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The Age of Em: Work, Love, and Life when…
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The Age of Em: Work, Love, and Life when Robots Rule the Earth (edição: 2016)

de Robin Hanson (Autor)

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1005217,361 (3.1)1
Robots may one day rule the world, but what is a robot-ruled Earth like?Many think the first truly smart robots will be brain emulations or ems. Scan a human brain, then run a model with the same connections on a fast computer, and you have a robot brain, but recognizably human.Train an em to do some job and copy it a million times: an army of workers is at your disposal. When they can be made cheaply, within perhaps a century, ems will displace humans in most jobs. In this new economic era, the world economy may double in size every few weeks.Some say we can't know the future, especially following such a disruptive new technology, but Professor Robin Hanson sets out to prove them wrong. Applying decades of expertise in physics, computer science, and economics, he uses standard theories to paint a detailed picture of a world dominated byems.While human lives don't change greatly in the em era, em lives are as different from ours as our lives are from those of our farmer and forager ancestors. Ems make us question common assumptions of moral progress, because they reject many of the values we hold dear.Read about em mind speeds, body sizes, job training and career paths, energy use and cooling infrastructure, virtual reality, aging and retirement, death and immortality, security, wealth inequality, religion, teleportation, identity, cities, politics, law, war, status, friendship and love.This book shows you just how strange your descendants may be, though ems are no stranger than we would appear to our ancestors. To most ems, it seems good to be an em.… (mais)
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Exibindo 5 de 5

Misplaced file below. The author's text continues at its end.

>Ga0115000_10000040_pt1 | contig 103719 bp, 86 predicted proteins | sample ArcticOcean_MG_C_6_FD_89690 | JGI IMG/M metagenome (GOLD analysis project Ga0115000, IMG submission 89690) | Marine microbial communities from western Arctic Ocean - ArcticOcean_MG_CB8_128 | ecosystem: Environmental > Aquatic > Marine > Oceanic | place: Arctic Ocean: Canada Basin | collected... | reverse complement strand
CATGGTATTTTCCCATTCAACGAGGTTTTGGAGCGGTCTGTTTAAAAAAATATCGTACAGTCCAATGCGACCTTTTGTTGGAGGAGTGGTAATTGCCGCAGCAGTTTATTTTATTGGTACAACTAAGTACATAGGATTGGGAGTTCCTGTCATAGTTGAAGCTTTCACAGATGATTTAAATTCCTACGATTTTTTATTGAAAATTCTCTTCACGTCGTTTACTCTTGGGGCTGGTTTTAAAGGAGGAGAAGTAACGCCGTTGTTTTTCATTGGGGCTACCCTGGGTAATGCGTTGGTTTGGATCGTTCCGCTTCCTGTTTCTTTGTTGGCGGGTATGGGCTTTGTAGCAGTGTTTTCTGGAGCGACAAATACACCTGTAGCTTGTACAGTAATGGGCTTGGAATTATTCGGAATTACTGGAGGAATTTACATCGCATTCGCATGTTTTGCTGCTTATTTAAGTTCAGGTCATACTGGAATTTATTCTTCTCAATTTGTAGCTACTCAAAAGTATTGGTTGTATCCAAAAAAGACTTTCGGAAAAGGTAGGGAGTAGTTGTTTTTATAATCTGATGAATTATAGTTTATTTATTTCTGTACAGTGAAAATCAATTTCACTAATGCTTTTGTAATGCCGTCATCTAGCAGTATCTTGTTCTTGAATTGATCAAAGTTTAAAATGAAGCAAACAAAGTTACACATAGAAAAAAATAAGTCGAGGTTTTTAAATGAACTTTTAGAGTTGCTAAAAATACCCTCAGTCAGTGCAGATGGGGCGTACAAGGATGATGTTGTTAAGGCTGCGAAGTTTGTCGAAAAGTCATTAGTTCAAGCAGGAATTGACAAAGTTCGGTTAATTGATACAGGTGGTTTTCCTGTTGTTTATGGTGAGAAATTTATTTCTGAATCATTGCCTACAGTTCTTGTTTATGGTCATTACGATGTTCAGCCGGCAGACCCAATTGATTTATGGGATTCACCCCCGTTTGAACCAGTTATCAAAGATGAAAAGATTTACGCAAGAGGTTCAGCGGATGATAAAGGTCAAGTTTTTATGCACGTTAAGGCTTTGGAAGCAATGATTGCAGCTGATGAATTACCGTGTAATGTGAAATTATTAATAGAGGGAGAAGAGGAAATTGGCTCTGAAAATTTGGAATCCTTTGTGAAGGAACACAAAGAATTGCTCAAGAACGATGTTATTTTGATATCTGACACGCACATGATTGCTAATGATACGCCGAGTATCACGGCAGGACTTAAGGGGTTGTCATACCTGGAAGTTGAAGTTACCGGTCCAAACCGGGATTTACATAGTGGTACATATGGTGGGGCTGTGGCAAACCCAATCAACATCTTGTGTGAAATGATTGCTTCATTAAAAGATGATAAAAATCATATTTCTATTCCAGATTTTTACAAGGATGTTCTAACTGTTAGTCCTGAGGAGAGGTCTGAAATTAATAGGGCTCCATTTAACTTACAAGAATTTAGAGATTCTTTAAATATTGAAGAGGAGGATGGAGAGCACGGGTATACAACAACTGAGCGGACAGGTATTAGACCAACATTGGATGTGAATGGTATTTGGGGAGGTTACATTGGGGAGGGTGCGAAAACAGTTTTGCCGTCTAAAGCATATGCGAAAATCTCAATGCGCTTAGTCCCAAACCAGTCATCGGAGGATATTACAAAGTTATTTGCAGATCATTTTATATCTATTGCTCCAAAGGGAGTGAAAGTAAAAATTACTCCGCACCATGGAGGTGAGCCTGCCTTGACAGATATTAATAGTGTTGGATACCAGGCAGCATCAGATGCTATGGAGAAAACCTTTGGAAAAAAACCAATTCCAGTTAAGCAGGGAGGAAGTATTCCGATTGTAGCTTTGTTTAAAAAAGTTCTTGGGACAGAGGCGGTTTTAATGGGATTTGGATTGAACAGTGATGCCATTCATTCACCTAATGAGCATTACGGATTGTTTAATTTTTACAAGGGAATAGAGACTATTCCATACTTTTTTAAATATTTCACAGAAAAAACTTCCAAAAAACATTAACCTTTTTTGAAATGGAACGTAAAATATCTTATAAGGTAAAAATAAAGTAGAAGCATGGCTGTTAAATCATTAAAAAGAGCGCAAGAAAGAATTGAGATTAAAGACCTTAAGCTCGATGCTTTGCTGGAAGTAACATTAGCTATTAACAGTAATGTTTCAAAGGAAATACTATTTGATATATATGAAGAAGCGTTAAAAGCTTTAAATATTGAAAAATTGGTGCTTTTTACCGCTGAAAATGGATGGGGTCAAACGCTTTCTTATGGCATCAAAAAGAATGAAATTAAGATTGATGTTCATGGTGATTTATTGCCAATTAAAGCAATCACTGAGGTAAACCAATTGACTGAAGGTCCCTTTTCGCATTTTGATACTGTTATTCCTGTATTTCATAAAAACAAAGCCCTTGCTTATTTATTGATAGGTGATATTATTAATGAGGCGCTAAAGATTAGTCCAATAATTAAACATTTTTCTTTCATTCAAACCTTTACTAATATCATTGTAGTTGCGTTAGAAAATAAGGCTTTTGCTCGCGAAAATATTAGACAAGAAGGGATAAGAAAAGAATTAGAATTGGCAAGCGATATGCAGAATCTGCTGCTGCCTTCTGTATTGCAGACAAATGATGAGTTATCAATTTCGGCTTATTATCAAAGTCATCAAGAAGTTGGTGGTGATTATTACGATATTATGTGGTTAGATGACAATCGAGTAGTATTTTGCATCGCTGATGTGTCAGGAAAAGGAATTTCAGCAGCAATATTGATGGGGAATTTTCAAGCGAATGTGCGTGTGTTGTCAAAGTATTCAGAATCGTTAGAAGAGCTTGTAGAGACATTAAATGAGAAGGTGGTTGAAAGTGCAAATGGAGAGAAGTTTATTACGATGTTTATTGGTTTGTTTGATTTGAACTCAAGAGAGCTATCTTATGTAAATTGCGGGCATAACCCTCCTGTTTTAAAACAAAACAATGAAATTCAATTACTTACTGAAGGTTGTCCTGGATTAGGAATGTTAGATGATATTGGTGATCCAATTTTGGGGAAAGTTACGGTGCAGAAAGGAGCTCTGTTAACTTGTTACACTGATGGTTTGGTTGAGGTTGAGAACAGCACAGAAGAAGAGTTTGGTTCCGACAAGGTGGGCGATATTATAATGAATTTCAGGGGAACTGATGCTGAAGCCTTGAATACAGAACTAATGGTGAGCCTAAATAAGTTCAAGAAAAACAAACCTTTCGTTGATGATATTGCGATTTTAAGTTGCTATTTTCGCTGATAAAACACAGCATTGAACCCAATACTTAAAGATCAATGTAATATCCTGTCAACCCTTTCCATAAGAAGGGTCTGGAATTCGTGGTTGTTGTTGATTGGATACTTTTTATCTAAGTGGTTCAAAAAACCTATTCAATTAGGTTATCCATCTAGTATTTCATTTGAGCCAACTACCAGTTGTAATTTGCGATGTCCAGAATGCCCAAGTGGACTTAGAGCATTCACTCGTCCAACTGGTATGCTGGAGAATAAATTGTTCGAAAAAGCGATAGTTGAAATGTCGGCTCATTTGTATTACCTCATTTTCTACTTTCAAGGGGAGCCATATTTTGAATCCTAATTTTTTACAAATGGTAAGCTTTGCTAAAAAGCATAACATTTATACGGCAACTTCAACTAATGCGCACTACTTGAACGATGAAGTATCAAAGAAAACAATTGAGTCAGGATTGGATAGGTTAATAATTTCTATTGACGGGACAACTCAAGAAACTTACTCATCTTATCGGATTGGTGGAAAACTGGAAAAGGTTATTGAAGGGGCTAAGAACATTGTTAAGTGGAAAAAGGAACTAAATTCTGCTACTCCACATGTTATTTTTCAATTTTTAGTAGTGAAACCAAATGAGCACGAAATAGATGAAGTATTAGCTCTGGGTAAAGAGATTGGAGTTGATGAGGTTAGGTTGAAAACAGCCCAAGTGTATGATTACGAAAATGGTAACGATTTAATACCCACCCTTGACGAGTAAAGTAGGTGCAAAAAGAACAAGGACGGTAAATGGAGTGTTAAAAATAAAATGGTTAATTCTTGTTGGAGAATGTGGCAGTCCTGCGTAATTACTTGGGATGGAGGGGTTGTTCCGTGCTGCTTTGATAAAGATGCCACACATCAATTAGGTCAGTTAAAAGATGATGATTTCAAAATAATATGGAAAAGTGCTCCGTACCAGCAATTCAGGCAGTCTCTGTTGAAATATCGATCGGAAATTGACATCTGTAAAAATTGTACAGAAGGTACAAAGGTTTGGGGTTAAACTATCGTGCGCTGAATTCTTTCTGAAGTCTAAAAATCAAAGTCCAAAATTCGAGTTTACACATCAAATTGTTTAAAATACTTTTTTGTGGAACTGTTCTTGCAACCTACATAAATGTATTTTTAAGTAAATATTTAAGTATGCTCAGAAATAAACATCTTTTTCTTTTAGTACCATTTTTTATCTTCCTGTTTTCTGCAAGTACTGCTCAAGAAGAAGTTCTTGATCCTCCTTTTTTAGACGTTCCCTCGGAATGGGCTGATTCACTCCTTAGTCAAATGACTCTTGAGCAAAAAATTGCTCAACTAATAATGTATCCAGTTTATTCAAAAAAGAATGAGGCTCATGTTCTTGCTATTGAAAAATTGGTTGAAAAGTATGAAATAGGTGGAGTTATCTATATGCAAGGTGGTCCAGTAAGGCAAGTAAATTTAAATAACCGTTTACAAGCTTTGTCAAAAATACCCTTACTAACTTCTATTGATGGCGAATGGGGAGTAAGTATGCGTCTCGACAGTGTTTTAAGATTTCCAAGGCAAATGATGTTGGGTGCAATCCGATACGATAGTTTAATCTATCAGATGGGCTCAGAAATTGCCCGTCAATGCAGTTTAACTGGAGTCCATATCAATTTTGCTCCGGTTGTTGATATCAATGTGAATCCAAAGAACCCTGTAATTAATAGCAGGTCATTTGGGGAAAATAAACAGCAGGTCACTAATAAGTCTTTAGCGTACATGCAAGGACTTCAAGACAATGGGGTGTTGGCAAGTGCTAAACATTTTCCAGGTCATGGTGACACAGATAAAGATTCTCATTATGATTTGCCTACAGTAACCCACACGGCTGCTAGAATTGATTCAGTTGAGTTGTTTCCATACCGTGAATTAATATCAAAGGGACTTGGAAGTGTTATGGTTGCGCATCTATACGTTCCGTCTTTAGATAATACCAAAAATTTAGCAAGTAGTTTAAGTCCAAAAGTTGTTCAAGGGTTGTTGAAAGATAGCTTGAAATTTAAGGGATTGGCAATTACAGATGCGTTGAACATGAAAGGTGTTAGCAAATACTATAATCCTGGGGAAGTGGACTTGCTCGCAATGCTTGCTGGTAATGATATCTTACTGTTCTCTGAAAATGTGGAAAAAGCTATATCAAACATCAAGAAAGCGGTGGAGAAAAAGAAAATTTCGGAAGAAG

Puedes no estar de acuerdo con algunas de las teorias o predicciones que el autor establece en el libro, pero en general es un gran trabajo que deshebra con gran entusiasmo un posible futuro para la humanidad o como en alguna parte augura: Humanidad 3.0

extras: la parte final de referencias es un gran tesoro.... vale mucho la pena leerlas por completo para un mejor comprendimiento de los temas

Un gran trabajo, altamente recomendado ( )
  AngelBar | Feb 18, 2021 |
This is an interesting idea taken to an autistic extreme which made it uninteresting. The core idea is that for a (to humans, brief) period, the first AIs might be emulated humans, and based on physics and logical extrapolations, one can make some interesting predictions about how they will be individually and as groups. The problem is the author went overboard on some very uninteresting areas, and didn't really have enough interesting projections to fill a book, so it ended up both long and devoid of content. The concept is great, and a 20-30 page treatment would be great, but not this. ( )
  octal | Jan 1, 2021 |
Fittingly published on the 1st of April this book can be read in two ways. One is to treat it like an RPG setting book. An imaginative world with highly detailed descriptions, complete with cool potential plots for your campaign. The second way to read it is as a book trying to predict the future in much the same way as The Flintstones is recording history. Everything is strange yet it's all mimicking the current world with superficial differences.